Imagine how it would be when even the slightest touch makes your skin feel like it has third-degree burns. It’s reality to those who suffer the rare condition epidermolysis bullosa (EB), a genetic disease in which any minor skin trauma has painful consequences.
The skin has two layers; the outer layer is the epidermis and the inner layer is the dermis. Normally, protein anchors between these two layers hold them together. People with EB are born without these protein anchors, therefore any action that moves the layers from one another (like rubbing or pressure) will create blisters and sores, that may be as painful as third-degree burns. In addition, this condition increases the risk of skin cancer.
The disease is present all over the world and affects both sexes. Its severity ranges from mildly to lethal, depending on the type of EB.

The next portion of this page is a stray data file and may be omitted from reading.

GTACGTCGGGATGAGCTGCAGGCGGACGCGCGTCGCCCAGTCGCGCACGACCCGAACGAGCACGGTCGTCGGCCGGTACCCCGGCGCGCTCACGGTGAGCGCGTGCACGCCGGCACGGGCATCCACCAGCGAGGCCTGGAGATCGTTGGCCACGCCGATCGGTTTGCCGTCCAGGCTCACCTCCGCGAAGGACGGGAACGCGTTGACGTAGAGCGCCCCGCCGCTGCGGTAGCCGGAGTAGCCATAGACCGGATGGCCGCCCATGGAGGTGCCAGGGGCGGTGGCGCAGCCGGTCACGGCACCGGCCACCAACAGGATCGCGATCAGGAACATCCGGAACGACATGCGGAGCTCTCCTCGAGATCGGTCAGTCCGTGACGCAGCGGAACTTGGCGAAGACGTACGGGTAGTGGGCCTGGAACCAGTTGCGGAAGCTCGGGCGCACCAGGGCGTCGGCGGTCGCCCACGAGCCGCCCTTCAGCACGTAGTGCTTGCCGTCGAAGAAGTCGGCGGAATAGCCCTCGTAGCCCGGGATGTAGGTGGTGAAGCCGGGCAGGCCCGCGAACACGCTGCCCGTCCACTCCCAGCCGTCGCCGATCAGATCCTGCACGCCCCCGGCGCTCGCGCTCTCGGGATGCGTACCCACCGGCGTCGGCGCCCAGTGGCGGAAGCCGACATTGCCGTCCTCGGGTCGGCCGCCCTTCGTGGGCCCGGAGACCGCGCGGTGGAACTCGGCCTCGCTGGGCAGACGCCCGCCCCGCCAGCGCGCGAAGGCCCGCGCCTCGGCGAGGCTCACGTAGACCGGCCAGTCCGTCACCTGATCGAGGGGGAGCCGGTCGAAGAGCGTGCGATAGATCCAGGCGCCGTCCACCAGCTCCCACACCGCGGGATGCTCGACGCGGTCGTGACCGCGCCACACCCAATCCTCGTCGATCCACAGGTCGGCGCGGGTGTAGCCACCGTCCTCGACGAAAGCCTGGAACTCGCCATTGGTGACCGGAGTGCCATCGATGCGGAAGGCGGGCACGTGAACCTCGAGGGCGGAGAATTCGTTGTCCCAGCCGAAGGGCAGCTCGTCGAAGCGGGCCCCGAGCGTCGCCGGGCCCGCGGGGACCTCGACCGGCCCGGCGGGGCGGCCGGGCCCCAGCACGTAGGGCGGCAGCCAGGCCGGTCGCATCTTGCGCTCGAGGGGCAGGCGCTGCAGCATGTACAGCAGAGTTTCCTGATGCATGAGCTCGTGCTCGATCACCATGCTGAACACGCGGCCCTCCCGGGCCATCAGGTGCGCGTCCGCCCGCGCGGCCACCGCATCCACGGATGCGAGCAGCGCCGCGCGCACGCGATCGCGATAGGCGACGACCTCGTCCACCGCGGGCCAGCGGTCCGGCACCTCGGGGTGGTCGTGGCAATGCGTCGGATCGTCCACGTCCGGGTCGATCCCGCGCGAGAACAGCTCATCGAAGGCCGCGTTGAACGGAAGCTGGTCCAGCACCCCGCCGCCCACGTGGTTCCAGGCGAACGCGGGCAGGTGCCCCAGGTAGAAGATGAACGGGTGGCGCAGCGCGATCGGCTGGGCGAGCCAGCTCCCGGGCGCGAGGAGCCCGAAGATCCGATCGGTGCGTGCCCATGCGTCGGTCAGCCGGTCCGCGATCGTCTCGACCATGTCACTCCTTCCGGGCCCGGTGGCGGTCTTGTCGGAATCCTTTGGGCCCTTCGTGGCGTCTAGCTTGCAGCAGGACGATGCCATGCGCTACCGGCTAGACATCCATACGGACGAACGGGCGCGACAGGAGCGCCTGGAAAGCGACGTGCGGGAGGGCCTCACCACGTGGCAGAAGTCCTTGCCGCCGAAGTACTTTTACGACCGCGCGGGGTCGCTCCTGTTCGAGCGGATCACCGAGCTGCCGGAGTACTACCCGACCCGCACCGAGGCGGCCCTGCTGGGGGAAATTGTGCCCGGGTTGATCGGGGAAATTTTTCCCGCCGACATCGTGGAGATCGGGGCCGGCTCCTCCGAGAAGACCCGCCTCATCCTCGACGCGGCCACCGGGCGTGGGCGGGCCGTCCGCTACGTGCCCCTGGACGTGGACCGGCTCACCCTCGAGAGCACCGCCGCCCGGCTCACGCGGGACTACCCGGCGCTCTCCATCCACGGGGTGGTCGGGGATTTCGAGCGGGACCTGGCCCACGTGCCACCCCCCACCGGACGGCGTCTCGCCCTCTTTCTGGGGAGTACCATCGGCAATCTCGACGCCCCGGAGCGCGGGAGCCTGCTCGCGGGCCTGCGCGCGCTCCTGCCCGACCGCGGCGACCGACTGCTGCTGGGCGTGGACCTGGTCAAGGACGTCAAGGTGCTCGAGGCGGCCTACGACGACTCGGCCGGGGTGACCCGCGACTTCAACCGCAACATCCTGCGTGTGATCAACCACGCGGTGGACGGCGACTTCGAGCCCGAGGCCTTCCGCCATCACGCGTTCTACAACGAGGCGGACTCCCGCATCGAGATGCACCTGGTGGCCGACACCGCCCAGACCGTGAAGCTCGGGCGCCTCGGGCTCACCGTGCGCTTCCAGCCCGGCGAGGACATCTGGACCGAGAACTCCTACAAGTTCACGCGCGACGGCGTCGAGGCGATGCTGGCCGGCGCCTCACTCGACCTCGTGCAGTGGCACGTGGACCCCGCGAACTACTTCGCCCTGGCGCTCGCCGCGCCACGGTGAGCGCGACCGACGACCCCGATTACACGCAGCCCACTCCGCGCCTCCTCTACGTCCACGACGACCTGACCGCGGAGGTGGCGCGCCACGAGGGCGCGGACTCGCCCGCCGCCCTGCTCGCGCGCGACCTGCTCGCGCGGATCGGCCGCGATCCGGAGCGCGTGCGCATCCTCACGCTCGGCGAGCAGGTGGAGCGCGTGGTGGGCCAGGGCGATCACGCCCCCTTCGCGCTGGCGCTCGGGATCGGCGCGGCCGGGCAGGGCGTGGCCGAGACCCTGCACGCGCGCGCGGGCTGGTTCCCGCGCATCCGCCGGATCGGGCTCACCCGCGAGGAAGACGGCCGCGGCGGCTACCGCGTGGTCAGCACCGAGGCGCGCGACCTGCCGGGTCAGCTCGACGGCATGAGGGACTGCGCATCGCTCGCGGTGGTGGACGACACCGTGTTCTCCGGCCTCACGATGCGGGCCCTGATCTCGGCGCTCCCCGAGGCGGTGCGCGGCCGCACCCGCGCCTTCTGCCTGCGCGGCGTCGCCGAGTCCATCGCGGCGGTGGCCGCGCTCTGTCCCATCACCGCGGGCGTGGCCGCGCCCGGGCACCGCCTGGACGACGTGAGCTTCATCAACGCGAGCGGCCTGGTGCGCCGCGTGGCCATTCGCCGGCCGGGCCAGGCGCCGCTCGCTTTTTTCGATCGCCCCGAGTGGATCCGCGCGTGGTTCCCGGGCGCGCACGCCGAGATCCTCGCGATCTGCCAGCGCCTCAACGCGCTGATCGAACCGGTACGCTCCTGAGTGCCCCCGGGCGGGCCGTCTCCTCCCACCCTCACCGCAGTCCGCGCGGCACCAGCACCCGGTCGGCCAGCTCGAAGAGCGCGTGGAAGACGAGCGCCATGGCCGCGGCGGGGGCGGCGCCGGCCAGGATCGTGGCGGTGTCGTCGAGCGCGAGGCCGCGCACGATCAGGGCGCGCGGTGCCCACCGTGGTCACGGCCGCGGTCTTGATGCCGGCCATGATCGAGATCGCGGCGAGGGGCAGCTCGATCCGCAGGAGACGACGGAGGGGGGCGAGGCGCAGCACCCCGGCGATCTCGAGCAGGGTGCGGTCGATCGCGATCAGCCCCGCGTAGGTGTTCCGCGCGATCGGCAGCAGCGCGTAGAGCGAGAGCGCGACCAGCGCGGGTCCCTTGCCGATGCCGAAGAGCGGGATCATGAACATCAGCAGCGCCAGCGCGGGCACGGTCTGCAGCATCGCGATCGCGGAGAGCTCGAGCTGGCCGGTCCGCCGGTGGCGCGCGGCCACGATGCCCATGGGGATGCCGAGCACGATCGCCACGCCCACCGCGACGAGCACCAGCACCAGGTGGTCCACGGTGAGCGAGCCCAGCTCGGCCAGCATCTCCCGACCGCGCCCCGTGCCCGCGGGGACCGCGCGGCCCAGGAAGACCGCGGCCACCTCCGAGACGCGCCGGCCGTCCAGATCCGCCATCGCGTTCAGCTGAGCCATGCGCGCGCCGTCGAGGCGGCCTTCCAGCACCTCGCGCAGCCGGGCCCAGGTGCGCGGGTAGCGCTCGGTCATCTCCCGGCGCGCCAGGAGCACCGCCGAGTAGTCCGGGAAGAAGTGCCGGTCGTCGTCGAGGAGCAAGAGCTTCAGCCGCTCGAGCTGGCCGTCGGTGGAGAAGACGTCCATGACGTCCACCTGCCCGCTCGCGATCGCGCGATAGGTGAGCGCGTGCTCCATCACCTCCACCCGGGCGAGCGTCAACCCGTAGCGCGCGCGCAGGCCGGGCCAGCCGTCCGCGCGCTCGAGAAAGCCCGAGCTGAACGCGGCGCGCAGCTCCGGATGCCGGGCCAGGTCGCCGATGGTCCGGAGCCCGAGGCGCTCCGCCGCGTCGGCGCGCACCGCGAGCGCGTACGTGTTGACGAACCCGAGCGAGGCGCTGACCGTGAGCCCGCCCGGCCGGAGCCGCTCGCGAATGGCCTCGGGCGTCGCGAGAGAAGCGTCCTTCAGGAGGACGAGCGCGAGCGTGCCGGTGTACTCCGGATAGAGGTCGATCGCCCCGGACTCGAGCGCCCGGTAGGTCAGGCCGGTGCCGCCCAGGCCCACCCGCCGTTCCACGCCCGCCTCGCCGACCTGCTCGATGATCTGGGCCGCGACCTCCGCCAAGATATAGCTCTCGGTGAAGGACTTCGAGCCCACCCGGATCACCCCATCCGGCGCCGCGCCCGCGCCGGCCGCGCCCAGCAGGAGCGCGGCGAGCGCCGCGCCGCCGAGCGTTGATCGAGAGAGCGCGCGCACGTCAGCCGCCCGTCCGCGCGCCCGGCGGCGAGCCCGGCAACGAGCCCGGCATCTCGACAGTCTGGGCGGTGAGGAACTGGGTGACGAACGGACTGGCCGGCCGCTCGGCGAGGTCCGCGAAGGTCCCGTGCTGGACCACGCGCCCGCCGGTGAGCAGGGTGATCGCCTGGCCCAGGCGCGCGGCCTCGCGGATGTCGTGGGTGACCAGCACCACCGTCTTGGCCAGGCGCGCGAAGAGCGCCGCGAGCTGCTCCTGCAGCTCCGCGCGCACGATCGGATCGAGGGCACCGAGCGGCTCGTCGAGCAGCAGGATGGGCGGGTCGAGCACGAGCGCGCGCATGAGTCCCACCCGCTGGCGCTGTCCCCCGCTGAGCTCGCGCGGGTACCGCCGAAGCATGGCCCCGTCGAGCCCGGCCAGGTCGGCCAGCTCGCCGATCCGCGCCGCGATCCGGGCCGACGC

Patients are highly recommended to prevent complications and many choose to protect their skin, especially their hands and feet, with bandages. Despite preventive actions, repeated blistering and scarring can still occur and may cause such severe deformities that it limits normal motion. In this cases, surgery may be needed.
Luckily, scientists are under way to find better ways to treat and relieve the symptoms of EB. Recently, a clinical research team of the University of Minnesota succesfully carried out a bone marrow transplant to a 2-year-old child with EB. The clinical trial will ultimately include transplants to 30 subjects. However, the transplantation is riskfull as it may cause serious infections. At least four patients are known to have died during the preparation or institution of bone marrow transplantation.
In 2004, Channel 4 broadcasted a documentary about the life and death of an English man with EB, Jonny Kennedy. You can watch the first episode of “The Boy Whose Skin Fell Off” in the video below.